Marketing is always full of semantics. Companies love to proclaim their card as the 'Fastest in the World'. Sometimes that's true only because there is more than one GPU on the board. So the HD6990 is the Fastest Graphics Card in the World, but not the fastest single GPU.
For those of us in the know, we always respect being able to do the most with the least, which is why the GTX580, the "Fastest Single GPU in the World" always makes us smile and drool, in equal quantities. Anyone can be super-fast with a multi-card setup. To have crushing performance from a single chip, that's something special.
In case the standard GTX580 isn't quite enough for you though you might look to a pre-overclocked model. If you've been around OC3D for a little bit you know how highly we rate the Twin Frozr cooling solution from MSI and here we have a Twin Frozr equipped, pre-overclocked model in the form of the MSI GTX580 Lightning.
Seems like a perfect combination. Is it?
Out of the box the Lightning is overclocked on the Core all the way up to 832MHz which should provide more than a handy boost. The GDDR5 Memory is pushed from 4000MHz up to 4200MHz to ensure that it's not left behind that monster core.
|Graphics Engine||GeForce GTX 580|
|Bus Standard||PCI Express x16 2.0|
|Memory Interface||384 bits|
|Core Clock Speed(MHz)||832|
|Memory Clock Speed(MHz)||4200|
|Texture Fill Rate(billion/sec)||N/A|
|D-SUB Output||2(optional, via DVI to D-Sub adaptor)|
|HDMI-Output||2(Optional, via Mini HDMI to HDMI dongle)|
|Display Ouput(Max Resolution)||2560x1600|
|DirectX Version Support||11|
|OpenGL Version Support||4.0|
Let's take a closer look.
The Lightning package is definitely an eye-grabber. The F22 bathed in green lightning wont be easily ignored. The reverse manages to keep all the relevant information clearly available without becoming busy.
Alongside the standard SLI bridges and power adaptors if you happen to be running a PSU without a PCI-e 8pin adaptor, (if you aren't, why?), we have some probes for the various monitoring positions on the Lightning.
Here it is in all its Twin Frozr III glory. As pretty as it always is, the brushed metal finish offset by the two large black PWM fans.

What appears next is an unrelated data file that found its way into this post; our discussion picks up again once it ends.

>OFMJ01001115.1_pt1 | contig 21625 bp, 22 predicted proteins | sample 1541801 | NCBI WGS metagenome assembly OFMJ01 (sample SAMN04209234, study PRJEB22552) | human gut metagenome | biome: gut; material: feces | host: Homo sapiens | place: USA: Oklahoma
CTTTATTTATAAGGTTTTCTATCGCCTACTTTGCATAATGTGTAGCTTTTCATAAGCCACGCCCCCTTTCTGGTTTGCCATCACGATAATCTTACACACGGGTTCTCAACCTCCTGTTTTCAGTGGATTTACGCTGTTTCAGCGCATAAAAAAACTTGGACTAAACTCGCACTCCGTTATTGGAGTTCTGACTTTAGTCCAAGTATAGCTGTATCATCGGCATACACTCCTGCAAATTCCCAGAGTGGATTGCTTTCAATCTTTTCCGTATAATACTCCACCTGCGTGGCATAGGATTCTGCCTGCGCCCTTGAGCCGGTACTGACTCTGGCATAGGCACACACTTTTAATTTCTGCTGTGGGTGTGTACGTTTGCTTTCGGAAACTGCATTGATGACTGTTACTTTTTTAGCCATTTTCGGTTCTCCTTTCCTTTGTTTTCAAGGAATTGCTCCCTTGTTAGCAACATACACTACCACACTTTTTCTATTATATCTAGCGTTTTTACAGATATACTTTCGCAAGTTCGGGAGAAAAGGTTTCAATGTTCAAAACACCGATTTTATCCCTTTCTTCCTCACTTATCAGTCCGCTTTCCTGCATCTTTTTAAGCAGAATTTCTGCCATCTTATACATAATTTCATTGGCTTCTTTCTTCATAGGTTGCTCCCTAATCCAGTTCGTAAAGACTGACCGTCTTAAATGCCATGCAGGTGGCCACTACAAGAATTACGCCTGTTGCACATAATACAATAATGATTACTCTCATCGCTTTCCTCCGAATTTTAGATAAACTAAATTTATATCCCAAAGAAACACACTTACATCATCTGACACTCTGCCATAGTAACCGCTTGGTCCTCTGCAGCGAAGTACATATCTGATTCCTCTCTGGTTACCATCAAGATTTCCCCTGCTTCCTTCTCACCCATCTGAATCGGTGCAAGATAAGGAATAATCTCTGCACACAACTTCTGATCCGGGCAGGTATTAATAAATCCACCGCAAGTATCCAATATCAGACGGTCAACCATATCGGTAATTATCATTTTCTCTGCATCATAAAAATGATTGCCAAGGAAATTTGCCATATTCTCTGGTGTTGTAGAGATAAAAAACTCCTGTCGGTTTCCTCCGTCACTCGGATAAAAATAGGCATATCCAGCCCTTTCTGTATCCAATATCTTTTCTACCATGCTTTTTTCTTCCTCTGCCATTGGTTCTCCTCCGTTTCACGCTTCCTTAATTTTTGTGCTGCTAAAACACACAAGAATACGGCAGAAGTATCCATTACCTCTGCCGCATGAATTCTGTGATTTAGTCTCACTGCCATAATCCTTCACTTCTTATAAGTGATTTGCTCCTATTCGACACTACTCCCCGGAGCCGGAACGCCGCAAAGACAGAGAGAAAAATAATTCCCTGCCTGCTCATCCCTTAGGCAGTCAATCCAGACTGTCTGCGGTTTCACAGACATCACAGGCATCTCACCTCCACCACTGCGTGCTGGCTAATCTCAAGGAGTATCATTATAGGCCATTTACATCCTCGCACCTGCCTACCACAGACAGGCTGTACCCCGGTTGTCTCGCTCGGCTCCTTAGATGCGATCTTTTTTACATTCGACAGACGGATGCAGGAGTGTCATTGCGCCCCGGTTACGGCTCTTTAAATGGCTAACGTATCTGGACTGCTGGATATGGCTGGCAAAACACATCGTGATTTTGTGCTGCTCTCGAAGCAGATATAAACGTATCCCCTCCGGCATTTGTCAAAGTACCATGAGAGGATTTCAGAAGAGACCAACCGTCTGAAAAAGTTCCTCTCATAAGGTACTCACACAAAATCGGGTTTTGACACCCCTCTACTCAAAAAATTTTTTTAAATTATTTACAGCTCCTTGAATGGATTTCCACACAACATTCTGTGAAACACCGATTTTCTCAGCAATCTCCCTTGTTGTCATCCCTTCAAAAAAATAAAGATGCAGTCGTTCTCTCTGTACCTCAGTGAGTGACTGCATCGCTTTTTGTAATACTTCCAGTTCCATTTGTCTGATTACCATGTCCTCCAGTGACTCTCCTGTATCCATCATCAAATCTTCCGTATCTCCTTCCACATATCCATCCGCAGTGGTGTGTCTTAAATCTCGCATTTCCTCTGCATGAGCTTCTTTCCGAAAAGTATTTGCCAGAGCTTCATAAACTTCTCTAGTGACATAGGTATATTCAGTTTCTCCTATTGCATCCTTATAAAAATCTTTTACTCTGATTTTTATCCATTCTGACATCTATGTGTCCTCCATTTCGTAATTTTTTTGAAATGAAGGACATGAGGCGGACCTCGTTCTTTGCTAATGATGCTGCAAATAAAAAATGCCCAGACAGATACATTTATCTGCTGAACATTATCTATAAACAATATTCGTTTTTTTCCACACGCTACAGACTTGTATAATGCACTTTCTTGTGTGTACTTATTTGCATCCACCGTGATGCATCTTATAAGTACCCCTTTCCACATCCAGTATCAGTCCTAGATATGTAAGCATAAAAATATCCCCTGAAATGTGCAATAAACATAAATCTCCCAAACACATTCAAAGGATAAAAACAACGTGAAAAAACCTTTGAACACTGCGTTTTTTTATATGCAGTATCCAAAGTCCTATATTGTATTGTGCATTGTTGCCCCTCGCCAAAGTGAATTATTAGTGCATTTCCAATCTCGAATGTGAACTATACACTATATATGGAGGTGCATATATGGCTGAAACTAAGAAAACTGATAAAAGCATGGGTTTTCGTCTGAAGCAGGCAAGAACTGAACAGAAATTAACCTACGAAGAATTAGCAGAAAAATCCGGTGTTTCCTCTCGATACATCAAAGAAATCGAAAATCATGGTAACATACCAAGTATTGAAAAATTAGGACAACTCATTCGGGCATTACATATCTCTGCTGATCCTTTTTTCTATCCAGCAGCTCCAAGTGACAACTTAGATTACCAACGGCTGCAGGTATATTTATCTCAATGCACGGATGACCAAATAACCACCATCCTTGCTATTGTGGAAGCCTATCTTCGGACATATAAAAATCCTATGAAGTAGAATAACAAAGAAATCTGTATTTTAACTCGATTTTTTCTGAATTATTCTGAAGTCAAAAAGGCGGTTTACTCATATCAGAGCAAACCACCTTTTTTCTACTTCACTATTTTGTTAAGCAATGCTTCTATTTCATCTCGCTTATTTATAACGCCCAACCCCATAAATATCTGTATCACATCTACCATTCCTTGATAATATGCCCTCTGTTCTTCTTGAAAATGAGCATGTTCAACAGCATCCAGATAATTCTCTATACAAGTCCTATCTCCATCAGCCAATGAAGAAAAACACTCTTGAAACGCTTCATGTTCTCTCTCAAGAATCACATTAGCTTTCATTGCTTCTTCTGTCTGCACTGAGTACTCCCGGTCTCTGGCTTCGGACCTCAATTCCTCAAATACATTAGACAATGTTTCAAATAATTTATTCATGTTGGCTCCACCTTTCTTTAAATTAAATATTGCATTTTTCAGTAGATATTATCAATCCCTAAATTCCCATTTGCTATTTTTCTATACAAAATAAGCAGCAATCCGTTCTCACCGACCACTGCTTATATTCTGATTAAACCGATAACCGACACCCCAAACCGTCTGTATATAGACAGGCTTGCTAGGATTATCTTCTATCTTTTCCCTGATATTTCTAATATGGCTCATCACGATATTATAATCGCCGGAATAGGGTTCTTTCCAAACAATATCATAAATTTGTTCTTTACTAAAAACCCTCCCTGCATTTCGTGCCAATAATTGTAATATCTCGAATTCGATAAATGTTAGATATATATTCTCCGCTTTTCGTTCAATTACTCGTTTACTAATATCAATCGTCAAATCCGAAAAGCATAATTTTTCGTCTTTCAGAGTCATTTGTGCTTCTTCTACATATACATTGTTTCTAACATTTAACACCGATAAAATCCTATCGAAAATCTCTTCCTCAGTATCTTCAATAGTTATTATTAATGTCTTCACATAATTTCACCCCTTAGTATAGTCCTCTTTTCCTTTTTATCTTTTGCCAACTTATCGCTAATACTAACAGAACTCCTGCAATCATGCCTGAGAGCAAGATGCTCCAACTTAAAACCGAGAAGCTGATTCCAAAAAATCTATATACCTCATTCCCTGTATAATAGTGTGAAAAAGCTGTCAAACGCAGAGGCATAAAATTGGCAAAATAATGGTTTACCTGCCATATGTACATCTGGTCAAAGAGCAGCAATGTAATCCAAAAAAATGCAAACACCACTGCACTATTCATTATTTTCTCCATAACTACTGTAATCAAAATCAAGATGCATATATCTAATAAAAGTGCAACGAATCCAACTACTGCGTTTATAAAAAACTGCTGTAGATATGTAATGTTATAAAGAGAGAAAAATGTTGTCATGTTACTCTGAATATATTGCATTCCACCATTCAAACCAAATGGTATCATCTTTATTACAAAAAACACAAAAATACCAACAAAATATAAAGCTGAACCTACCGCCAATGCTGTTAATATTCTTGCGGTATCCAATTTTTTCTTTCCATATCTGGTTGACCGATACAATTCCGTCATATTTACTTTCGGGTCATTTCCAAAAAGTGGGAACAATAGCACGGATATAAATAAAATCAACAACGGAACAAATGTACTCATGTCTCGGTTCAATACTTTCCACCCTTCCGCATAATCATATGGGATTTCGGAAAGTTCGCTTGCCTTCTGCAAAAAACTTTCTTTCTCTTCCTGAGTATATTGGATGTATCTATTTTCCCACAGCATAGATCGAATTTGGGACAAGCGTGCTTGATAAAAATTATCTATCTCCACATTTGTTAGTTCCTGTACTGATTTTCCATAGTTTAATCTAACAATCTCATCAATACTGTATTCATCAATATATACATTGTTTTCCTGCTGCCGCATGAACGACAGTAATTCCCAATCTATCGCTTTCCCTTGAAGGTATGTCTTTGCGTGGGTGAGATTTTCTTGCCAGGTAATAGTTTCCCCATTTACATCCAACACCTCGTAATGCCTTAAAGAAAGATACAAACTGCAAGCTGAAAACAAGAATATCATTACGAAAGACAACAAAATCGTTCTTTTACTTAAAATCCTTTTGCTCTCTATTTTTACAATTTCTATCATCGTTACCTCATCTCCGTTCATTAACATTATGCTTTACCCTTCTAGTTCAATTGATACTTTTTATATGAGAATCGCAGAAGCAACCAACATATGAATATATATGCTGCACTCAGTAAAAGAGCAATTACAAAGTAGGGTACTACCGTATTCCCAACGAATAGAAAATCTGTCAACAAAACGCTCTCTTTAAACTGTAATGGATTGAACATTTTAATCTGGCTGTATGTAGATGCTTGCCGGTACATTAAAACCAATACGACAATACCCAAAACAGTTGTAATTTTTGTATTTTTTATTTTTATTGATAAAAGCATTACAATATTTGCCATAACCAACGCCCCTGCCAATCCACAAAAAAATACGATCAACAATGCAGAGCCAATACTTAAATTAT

The back of the card is a plethora of bits and bobs. There are so many little dip-switches it took some familiarisation with the manual and the card to stop us referring to certain switches as "the thingemy doofer". You certainly don't want for options and tweakability with MSI's finest.
In keeping with the extreme overclocking market that the Lightning is aimed for it even comes complete with a LN2 switch for those cold starts.
Naturally as a heavily overclockable GF110 the Lightning sucks power in from twin 8-pin PCI-e connectors.
Speaking of connectability, the MSI GTX580 Lightning has a DisplayPort, a HDMI and two DVIs. All gold plated of course.
Beneath the Skin
Once the Twin Frozr III is removed we can see the extra shielding that MSI employs to spread the heat as evenly as possible. This ensures that your card wont warp under extreme conditions and helps keep everything cool.
The heat-sink itself is as gorgeous as ever with large heat-pipes and plenty of fins to give maximum surface area.
Naked and unadorned the Lightning demonstrates its complexity well. The power-phases dominate the right hand side of the circuit board, covering the card from top to bottom.
When you get a look at so many components in such a tight area you can really appreciate the finesse with which the manufacturing process is handled these days. Impossible to do by hand.
The Lightning is on our standard GPU testbed. You all know what to expect by now.
MSI GTX580 Lightning
Forceware 266.58 drivers.
Intel Core-i7 950 @ 4GHz
ASUS Rampage III Extreme
Muskin Joule 1200w
6GB Mushkin Redline
Windows 7 Ultimate x64
Wow. If the overclock wasn't impressive enough already we pushed it all the way up to 960MHz and it was rock solid. It's worth mentioning at this point that we could easily go beyond 960MHz but past this point the scores seemed to drop off on our particular model. It's definitely thing with the silicon lottery as we know one of our members has a card that benches consistently way past the 1GHz point.
As manufacturers have managed to supply chips with immense power but keep them cool at the same time it's becoming more common to find processors, central or graphics, that drop off past a certain point even if they can continue to be overclocked further.
Regardless the Lightning is insanely impressive at hitting 960 MHz with ease. As it's unlikely anyone will lay down such wedge on a card without overclocking it we will only be running at this speed today.